Article

Nine Leadership Challenges

Michael G. Daigneault, CCD Photo
Principal/Founder
Quantum Governance L3C

5 minutes

The board of the future will need the strength to overcome these

At Quantum Governance, we’ve been taking a look at what the credit union board of the future will look like and, almost more importantly, the challenges it will face. Ultimately, we have identified nine key challenges that are already (or will be) confronting your leadership.

1.       The Composition Challenge. Gone are the days when your credit union can simply rely on a nice cross section of its membership to fill open slots on its board. The most progressive boards today are actively recruiting the talent they need; identifying the skill sets that deliver the talent, connections and expertise they need on the board; and then inviting those individuals to become members of the credit union.

2.       The Technology Challenge.  The rate of technology is changing at lightening speed. I don’t have to tell you that. But here’s the thing. It’s changing at a faster rate than anything else we’ve ever seen. Faster than political change, business change and even social change in our world. Is your board ready? Is the credit union?

3.       The Community Challenge. The very notion of community is being altered by technology. Community is ceasing to be largely defined by geography and more often it’s defined as a sense of belonging. How does that impact your “community” credit union? Indeed, as a credit union member myself, I haven’t set foot in a local branch for more than a decade. What does that mean for your business? Is your board discussing the impact of this from a strategic point of view?

4.       The Disruptors. How many of you have heard of Uber? Five years ago, could you have ever conceived of an online reservation ride service? I’m sure the taxi companies in nearly 130 American cities never dreamed their business could tumble by more than 65 percent in just one year, like it did in San Francisco. Uber wasn’t even on the radar then. What’s not on your radar now? It’s difficult to know. And that’s the point. You won’t know. More than 99 percent of the disruptors will fail, but it will only take one to succeed and have a dramatic impact on your credit union’s business.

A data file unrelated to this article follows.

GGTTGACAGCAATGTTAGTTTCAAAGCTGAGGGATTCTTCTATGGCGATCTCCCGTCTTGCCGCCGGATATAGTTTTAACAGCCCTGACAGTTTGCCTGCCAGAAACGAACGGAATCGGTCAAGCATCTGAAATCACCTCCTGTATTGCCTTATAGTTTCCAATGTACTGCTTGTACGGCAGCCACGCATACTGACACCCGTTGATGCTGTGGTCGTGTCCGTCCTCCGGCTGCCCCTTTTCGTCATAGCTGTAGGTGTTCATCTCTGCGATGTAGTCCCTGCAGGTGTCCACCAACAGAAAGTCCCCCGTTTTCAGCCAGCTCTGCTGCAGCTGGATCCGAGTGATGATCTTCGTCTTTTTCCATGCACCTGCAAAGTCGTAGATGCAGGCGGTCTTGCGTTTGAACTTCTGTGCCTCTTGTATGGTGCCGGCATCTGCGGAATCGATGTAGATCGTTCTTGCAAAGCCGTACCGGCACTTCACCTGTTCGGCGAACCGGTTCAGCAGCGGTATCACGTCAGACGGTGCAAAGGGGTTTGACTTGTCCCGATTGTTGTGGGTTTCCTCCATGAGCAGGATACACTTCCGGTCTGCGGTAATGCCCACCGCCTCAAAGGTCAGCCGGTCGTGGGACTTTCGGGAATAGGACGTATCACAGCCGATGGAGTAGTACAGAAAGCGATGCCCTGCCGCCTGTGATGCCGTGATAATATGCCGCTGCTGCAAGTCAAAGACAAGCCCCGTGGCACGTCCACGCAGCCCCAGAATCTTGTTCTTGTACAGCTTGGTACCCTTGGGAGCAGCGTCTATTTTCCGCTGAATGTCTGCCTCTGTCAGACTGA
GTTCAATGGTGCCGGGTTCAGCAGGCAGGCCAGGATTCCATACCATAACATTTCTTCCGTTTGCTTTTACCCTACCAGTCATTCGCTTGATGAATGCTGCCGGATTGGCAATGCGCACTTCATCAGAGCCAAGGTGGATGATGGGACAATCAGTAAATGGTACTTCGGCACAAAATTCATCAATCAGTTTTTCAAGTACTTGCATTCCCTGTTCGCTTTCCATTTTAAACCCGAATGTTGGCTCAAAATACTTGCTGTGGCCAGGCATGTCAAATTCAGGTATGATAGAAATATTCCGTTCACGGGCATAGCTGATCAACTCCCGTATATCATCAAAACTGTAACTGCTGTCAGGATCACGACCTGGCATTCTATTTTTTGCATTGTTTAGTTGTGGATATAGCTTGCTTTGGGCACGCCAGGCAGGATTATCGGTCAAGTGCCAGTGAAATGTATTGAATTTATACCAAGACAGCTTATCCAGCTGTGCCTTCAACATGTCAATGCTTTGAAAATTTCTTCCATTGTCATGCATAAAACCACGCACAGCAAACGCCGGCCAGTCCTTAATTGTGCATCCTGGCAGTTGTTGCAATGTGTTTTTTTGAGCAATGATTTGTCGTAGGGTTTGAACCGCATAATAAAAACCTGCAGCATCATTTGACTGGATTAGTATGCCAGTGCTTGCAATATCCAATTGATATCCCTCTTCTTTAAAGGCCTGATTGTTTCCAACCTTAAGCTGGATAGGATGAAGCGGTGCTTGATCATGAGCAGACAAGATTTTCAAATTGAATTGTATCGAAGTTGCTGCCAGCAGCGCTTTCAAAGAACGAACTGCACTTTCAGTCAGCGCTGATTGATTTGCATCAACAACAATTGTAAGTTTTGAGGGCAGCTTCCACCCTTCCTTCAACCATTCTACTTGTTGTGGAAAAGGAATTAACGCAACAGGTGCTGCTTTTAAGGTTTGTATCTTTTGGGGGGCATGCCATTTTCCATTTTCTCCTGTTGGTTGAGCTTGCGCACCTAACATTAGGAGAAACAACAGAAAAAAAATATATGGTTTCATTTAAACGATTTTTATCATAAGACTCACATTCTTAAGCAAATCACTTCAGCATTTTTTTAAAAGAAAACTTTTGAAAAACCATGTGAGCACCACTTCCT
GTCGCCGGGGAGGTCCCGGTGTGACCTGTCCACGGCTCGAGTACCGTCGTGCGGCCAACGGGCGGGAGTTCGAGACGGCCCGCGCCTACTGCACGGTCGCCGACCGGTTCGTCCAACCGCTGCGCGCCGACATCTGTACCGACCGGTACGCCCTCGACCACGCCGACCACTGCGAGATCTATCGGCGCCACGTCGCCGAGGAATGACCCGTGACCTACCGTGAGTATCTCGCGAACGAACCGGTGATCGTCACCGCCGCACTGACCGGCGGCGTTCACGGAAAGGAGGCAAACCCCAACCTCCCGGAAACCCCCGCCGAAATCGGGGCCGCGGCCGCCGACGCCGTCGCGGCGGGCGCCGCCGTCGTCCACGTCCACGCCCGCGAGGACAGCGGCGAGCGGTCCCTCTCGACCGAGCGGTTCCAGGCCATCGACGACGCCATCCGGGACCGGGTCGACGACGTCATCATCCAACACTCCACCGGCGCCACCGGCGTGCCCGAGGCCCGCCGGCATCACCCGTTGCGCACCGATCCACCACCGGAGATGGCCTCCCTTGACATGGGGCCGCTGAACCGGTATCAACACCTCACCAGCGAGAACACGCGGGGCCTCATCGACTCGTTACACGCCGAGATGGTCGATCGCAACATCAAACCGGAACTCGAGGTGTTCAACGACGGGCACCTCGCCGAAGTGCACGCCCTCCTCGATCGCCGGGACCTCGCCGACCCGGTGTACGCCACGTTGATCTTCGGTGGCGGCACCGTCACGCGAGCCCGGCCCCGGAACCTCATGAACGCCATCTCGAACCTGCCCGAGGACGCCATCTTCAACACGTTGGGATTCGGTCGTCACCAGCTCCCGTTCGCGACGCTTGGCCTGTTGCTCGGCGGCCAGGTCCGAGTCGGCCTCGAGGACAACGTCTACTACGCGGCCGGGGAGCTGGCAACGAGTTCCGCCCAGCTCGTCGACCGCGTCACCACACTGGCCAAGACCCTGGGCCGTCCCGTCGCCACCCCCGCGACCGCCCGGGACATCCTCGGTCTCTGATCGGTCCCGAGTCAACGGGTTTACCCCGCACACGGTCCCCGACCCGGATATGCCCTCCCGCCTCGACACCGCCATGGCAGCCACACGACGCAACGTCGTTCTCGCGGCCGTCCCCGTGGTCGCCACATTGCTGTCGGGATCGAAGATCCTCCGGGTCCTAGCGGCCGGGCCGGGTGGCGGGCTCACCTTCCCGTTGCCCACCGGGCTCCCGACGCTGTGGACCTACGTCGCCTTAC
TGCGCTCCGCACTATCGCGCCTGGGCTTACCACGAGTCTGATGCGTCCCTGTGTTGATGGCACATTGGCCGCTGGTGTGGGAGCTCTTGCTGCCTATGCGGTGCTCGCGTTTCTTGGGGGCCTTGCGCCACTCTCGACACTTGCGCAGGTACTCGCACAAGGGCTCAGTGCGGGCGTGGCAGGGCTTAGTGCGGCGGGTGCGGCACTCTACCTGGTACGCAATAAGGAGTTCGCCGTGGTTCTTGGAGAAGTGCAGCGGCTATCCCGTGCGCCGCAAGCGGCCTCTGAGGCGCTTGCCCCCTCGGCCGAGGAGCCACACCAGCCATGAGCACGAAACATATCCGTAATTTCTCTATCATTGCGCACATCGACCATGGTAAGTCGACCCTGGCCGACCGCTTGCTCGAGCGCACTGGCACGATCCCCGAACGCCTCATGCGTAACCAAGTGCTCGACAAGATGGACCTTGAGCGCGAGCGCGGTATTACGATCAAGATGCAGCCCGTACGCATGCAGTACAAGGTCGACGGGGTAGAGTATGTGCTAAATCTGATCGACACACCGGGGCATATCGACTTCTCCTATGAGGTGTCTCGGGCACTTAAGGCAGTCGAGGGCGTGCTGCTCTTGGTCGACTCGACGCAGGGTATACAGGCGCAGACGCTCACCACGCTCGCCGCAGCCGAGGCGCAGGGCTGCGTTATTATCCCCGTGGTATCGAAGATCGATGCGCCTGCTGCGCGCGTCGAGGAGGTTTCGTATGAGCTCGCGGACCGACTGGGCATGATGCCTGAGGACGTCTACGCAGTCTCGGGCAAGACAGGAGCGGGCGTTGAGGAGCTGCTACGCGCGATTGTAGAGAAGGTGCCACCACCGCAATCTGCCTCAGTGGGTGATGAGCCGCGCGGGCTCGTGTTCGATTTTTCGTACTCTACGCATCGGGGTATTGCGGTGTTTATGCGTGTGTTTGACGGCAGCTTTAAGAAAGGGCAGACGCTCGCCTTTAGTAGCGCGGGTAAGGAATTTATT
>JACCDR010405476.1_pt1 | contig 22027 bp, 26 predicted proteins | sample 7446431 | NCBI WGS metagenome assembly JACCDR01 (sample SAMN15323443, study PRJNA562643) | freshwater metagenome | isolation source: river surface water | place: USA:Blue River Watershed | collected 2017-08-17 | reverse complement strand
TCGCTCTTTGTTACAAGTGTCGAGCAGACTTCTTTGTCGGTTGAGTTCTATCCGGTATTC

5.       The Demographics Challenge. We love Baby Boomers. First, there are lots of them. Eighty million of them, and they are doers. Board service has been a part of their DNA. But what about the next generation:  Generation X? Much has been said about them and most of it hasn’t been good. I happen to think they are doers, too. And very civic-minded, but in a different way. Their way of giving back is more individualistic. When they want to get involved, it’s more on a one-on-one basis. When they want to make a difference, they start their own organizations … forge their own path. And critically, there are 40 million fewer people in Generation X than there are Baby Boomers. If you think you’re having a tough time finding good, qualified and engaged board members now, it’s about to get harder.